Monday, 20 April 2015

In Google We Trust

The EU Commission has decided to take on Google for abusing its dominance in Internet search. I fear this can only end in tears, and not just because the commissioner, Margrethe Vestager, was supposedly the inspiration for the leading character in Borgen, Nick Clegg's favourite wet-dream (I mean the TV series about coalition government, not the specific character, obviously). Her roots as a "radical centrist" in Denmark's neoliberal Social Liberal Party (roughly equivalent to the LibDem Orange Bookers) should alert you to the naivety of her understanding of how big business actually works, though you'll be less surprised that she continues the EU's track-record of being pretty clueless about what Google and the other US tech-titans are actually up to.

John Naughton notes that "Google’s current dominance in search is a product of three ingredients: astonishing computing horsepower, distributed globally in huge server farms; smart algorithms; and the possession of colossal amounts of data that can be mined for machine-learning and generate further refinements in Google search. And it’s the combination of these three things that matters". In fact, the basis of its dominance is just the last of these. To coin a phrase: it's the data, stupid. The server farms are merely the necessary infrastructure required to store the data, while Google's key algorithms for at least a decade have been those that parse and index (i.e. organise and interpret) the data, not those that rank it for search results. A large part of my contempt for search engine marketing (SEM) is that the snake-oil distracts from this simple truth.

Google's ability to gets its nose out in front of its search competitors in the late-90s owed everything to the quality of its search ranking algorithms, but it has not depended on them since the early-00s, despite the mythos that has been built around Page Rank (surely more laughable now than KFC's "secret recipe"). It is worth remembering that Google's ascent to dominance owed more to clever positioning than superior technology. It bested Yahoo because the latter was still dependent on a human-curated directory that could not keep up with the explosion of the Web. In contrast, AltaVista's more advanced technology - notably its crawler and natural language queries - proved popular with techies but ultimately turned off the growing audience of "civilians" who couldn't be arsed with Boolean operators. Google quietly adopted the techie smarts (and uncluttered homepage) pioneered by AltaVista, and has since deliberately modelled its geek proposition on the "Easter eggs" of video-game culture - i.e. covert fun for the cognoscenti that doesn't frighten the civvies.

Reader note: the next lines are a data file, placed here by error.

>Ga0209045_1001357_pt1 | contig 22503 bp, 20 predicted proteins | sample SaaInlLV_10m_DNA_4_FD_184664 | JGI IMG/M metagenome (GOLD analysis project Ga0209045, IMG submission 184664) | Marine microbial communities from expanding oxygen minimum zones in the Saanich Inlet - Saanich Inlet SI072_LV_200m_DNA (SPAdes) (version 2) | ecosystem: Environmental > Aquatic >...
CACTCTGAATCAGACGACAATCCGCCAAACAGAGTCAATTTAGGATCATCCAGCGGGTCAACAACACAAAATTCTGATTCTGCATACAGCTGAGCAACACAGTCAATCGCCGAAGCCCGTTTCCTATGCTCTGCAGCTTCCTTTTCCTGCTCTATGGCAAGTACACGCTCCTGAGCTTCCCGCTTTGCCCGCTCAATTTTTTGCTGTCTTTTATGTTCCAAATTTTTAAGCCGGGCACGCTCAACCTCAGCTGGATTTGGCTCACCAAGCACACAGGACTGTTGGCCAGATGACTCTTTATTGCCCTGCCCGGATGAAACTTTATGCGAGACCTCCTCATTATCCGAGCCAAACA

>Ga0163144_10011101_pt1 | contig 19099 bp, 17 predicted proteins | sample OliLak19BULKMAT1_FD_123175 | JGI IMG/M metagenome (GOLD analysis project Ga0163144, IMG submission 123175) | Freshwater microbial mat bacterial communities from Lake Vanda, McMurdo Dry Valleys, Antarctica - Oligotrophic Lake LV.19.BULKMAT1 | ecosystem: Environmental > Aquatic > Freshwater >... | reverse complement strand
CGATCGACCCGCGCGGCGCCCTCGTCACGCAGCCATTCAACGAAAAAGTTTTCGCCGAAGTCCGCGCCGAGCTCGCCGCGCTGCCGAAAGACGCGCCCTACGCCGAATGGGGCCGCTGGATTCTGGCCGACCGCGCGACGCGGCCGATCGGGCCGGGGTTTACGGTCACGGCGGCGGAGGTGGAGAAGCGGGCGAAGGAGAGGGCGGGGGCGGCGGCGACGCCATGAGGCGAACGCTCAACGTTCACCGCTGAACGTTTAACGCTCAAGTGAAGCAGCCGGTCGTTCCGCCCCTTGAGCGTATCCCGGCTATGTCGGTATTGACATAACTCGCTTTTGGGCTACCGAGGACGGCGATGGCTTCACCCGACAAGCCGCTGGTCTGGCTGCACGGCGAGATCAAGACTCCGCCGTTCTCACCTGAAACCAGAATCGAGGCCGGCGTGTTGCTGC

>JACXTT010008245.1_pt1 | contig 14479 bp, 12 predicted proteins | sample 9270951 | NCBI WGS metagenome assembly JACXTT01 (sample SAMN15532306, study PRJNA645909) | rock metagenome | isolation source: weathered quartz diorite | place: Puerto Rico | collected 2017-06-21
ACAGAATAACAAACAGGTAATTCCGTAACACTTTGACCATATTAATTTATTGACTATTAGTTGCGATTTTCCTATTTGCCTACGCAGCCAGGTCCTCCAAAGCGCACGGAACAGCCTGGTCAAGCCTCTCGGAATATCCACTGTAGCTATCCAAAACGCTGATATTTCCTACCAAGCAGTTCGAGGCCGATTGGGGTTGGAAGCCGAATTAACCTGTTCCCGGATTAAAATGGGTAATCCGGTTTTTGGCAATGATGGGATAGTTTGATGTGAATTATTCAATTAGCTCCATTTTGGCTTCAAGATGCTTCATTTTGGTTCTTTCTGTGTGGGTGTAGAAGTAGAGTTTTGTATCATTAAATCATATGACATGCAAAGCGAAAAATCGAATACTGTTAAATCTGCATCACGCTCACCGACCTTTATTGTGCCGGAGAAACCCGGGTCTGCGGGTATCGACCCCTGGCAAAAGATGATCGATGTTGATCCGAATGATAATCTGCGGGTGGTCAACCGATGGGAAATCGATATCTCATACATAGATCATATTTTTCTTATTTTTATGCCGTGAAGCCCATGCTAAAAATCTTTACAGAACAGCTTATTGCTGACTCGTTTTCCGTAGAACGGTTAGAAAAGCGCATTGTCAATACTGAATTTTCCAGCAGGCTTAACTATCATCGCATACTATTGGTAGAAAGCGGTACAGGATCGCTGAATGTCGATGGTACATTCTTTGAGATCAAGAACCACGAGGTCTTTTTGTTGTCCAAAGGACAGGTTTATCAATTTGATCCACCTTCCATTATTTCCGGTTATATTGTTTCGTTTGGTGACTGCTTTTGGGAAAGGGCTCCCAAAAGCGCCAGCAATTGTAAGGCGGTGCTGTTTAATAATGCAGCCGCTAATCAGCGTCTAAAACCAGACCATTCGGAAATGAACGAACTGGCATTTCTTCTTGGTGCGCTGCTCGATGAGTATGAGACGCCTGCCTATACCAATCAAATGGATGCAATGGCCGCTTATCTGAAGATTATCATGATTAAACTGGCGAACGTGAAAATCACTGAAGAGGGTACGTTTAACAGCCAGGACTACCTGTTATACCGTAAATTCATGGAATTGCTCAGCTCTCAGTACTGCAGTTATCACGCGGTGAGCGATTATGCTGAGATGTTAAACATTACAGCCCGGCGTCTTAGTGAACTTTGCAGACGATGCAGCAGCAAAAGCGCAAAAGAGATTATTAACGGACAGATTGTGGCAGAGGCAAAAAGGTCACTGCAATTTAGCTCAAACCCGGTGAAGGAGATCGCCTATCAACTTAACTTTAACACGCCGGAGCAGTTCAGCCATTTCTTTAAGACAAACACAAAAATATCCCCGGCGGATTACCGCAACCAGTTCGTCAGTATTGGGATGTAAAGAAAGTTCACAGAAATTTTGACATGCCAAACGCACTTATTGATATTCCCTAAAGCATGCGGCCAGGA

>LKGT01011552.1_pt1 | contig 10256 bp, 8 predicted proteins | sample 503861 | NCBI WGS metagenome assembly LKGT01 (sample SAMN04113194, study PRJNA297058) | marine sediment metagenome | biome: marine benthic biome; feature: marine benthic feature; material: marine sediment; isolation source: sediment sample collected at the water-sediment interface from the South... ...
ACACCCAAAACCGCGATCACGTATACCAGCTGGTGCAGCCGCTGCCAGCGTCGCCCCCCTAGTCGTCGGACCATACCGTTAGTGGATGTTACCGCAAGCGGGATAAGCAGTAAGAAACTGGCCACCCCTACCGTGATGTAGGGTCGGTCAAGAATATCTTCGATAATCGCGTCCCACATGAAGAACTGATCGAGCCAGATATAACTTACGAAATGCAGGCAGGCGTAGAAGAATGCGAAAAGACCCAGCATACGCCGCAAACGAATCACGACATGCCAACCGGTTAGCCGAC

Google relied on synopses, rather than indexing everything on a page, and used links as a proxy for popularity and thus reliability (which they rebranded as "relevance"). In other words, it didn't have the most advanced technology, it simply provided the best user experience: up-to-date, rationally ranked, and with the appearance of objectivity. Google recognised that the quality of search results depended on the relationships between data (links between pages), which meant that it instinctively appreciated the value of the user's own data - i.e. search history and other inferred preferences - as a means of refining search results. Having achieved dominance in search, it was able to translate that into dominance in user preference data (your opinions), which reinforced its dominance in search and thus advertising: a positive feedback loop. The subsequent growth of social media has created a new dataset (your mates' opinions, and your opinion of them) that Google has not been able to similarly dominate, but its control of Android means it can access most of the expanding dataset of mobile user preferences, and social media is now largely mobile (hence "mobilegeddon").

The case being pursued by the EU against Google is focused on the self-interested abuse of rankings, specifically "by systematically favouring its own comparison shopping product in its general search results pages". In other words, they are disputing the independence and accuracy of a species of advertising. For that reason, I suspect their chances of success are no better than those of the ultimately fruitless antitrust investigation by the US Federal Trade Commission between 2010 and 2012. Given the higher political profile of the issue in Europe, centred on the desire to make US tech-companies subject to EU regulation, this may result in some face-saving agreement over cosmetic changes. The parallel investigation into Android stands a better chance of proving anti-competitive practice through OEM lock-ins for search and map apps, much as Microsoft proved vulnerable over the bundling of Internet Explorer, though that precedent suggests the outcome will simply be the opportunity to choose apps at setup.

Historically, the state has routinely promoted monopolies, both because of the revenue potential (e.g. issuing licences in return for up-front cash) and because some large-scale ventures (such as overseas trade) required guaranteed incomes in order to raise the substantial capital needed for success. This still happens today, e.g. the issuing of rail operator franchises and the sale of mobile spectrum bandwith. In the seventeenth and eighteenth centuries, opposition to monopolies usually reflected political factions - i.e. a disagreement over which elites should profit from the commercial powers controlled by the state - hence the focus of attack was often the "old corruption" of the monopolists and their political agents (most famously the impeachment of Warren Hastings in respect of the East India Company).

The industrial revolution and the ideology of laisser-faire marked a political turn against state-sanctioned monopolies, but not against cartels and other "conspiracies against the public" by politically well-connected suppliers (an attitude that lives on in Westminster's dealings with the City). The growing political intolerance of such abuses in the late nineteenth century reflected the parallel growth of national mass-consumer markets (and the growth of large, vertically-integrated businesses, or "corporate trusts", this gave rise to) and the advance of democracy. It was the national dimension (the product of improved transportation and distribution as much as an expanded franchise) that made the issue salient, but the maturity of democracy that determined its political progress (the UK didn't get round to creating a monopolies commission until 1949).